Smiles for Children with Special Needs
All Adoption Stories
Hosting: What Do the Children Eat
Bullying is a serious mental and physical public health issue that affects countless young people every day. It is neither a normal rite of passage nor an unavoidable reality of childhood, and should
never be accepted as such. Whether physically or emotionally rendered, bullying is trauma, pure and simple, and your older child should be supported by you as their parent to combat the ill effects of these harsh, cruel and insensitive actions.
Children who are perceived by others as weak, socially isolated, quiet, fearful , different, disabled, depressed, less popular, unlikeable, annoying, or have low self-esteem are often the targets for bullies. Your internationally adopted child may be considered to be in one or more of these categories, especially if they have recently arrived in the United States. Whether it is because they do not speak English well, have not yet made many friends, are still grieving for their homeland, or shy away from larger groups of their peers, your child may become the focus of a bully’s negative attention. Bullying can occur anywhere—in cities or rural communities, private or public schools, sports or educational teams, church youth groups or community centers, local malls or public parks—so do not automatically assume that your child could be immune to it.
The “old” styles of bullying such as physical injury, stealing one’s lunch or lunch money, or calling someone inappropriate names has largely been replaced in older children by cyberbullying and inflicting emotional distress. Reaching a larger audience aided by internet and smart phone technology has enabled the bully, or child abuser, to more effectively inflict shame, fear, distress, and embarrassment on another child. It allows the bully to do so in a manner that keeps him or her more removed from the abuse as posts and messages can often be done anonymously. Cyberbullying is a way of gaining power more quickly and permanently over the bullied child and it allows the abuser to reach his or her goal of dominance.
So what can you do as a parent to combat bullying? The answer is plenty!
First, take quick action! Bullying can have very serious effects on your child. If you suspect your child is being bullied, talk to them. Let them know that you care and are concerned. Be supportive and gather helpful information about what is happening to them. Stay calm and reassure your child they will be OK.
Second, ask questions! Warning signs include lost or damaged clothing or personal belongings, unexplained physical injuries; nightmares or an inability to sleep; self-destructive behaviors; decreased self-esteem; frequent physical ailments such as headaches, stomach aches or faking illnesses; changes in eating habits such as not eating, binge eating, skipping meals, or refusing to eat while at school; increasingly poor grades or refusal to attend school; or increased tendencies for isolation and avoiding friends. You know your child best, so pay attention to behaviors that deviate from their norm.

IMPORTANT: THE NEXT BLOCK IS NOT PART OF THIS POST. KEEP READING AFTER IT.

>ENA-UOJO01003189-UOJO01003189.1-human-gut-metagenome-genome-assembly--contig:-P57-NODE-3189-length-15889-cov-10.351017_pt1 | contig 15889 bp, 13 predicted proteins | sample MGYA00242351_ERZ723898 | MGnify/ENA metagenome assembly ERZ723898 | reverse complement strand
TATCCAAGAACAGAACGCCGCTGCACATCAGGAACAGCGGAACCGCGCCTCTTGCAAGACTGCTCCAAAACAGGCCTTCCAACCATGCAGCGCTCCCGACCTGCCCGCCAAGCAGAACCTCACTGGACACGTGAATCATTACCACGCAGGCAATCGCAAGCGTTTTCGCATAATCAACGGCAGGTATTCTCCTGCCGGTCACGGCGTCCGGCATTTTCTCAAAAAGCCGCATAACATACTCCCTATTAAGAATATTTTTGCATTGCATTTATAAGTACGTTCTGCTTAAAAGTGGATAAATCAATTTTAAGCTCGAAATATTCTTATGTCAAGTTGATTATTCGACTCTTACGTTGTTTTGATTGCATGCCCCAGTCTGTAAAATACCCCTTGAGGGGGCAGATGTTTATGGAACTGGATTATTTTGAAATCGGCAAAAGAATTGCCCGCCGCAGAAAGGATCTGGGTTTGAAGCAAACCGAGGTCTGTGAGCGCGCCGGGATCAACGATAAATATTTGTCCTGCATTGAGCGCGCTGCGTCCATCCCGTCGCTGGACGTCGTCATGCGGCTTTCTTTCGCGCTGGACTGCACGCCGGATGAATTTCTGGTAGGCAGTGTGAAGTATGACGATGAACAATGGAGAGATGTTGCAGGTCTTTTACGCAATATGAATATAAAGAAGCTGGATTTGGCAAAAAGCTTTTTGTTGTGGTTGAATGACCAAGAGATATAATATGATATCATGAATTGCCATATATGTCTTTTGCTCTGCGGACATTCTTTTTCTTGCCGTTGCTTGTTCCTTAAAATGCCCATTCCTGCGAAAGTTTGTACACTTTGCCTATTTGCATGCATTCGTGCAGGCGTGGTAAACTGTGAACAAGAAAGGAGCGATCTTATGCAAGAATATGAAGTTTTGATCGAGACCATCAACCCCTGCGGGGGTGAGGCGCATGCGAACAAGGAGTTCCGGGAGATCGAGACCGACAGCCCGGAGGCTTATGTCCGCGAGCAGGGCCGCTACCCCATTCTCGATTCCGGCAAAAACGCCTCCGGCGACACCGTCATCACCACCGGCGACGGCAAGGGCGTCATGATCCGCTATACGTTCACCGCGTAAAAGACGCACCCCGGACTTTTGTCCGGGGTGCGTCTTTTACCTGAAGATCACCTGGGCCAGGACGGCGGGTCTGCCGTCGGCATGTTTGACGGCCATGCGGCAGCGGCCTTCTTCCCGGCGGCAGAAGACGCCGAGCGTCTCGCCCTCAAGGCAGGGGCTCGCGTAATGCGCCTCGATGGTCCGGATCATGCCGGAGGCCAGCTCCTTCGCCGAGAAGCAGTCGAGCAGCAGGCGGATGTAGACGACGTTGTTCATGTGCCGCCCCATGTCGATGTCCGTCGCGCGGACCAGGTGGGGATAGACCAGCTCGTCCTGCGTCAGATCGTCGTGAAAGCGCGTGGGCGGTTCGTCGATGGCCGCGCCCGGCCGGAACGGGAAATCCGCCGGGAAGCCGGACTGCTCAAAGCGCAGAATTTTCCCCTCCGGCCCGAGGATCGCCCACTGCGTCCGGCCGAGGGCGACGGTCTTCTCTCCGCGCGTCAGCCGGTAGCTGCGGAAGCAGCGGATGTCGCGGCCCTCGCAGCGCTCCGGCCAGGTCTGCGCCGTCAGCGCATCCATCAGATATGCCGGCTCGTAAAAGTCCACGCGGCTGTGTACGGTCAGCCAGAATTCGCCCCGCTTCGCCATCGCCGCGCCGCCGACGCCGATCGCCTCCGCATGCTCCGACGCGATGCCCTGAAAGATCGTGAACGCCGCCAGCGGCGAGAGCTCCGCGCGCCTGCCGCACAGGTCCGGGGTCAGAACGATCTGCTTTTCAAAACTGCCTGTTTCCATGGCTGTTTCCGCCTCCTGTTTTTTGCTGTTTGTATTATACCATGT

Third, if your child attends school, talk to his or her teacher to ascertain if any school activities are causing these behaviors, find out about the relationships your child has with other children when at school, and if the teacher has noticed and behaviors which would indicate bullying has occurred. Express your concerns and ask that the teacher encourage other adults to take notice. Familiarize yourself with the school’s policies on bullying. Be sure that the school counselor and principal are aware of the problem.
Fourth, if you know that bullying has occurred, whether at school or in the community, report it to the authorities. Bullying can have serious effects. There is nothing worse than doing nothing! Local police are familiar with the intricacies of cyberbullying and often have staff dedicated to this problem.
Fifth, if cyberbullying is the issue, instruct your child not to respond to cyberbullying messages. Save all evidence of such messages or texts and record the times, dates and descriptions of what occurred. Block the person who is sending the messages. Use this saved evidence to make reports to your internet carrier, cell phone service provider, local police, and school officials. Be aware of what your child is doing online, with whom and when. Ask for their passwords but only use them in case of emergency. Establish house rules about technology use in your home, including policies on what not to share on line, who not to share it with and how to remain safe when online.
There are many good resources for both parents and children related to bullying. The USDHHS app KnowBullying has conversation starters and warning signs for parents. The StopIt app allows students to report cyberbullying anonymously to school officials and other adults directly from their smart phones. This government website has a wealth of information. Local organizations such as Prevent Child Abuse, your Department of Education or agencies who provide children’s services are also good resources for education, training and prevention activities.
All children want to feel supported, protected and safe. All children need an adult to champion their needs. Advocating for your child in a bullying situation is one of the best ways to demonstrate that love.
Photo Credit: Javier Ignacio Acuña Ditzel
An introduction to teh Philippines waiting child program
10 tips for finding the adoption doctor
Adopting a sibling group
Adopting a child over age 5 years
Adoptive families area all waiting together
Adopting Our Daughter from India
Tips and expections from one family
Why are adopting if you don't have the money to do so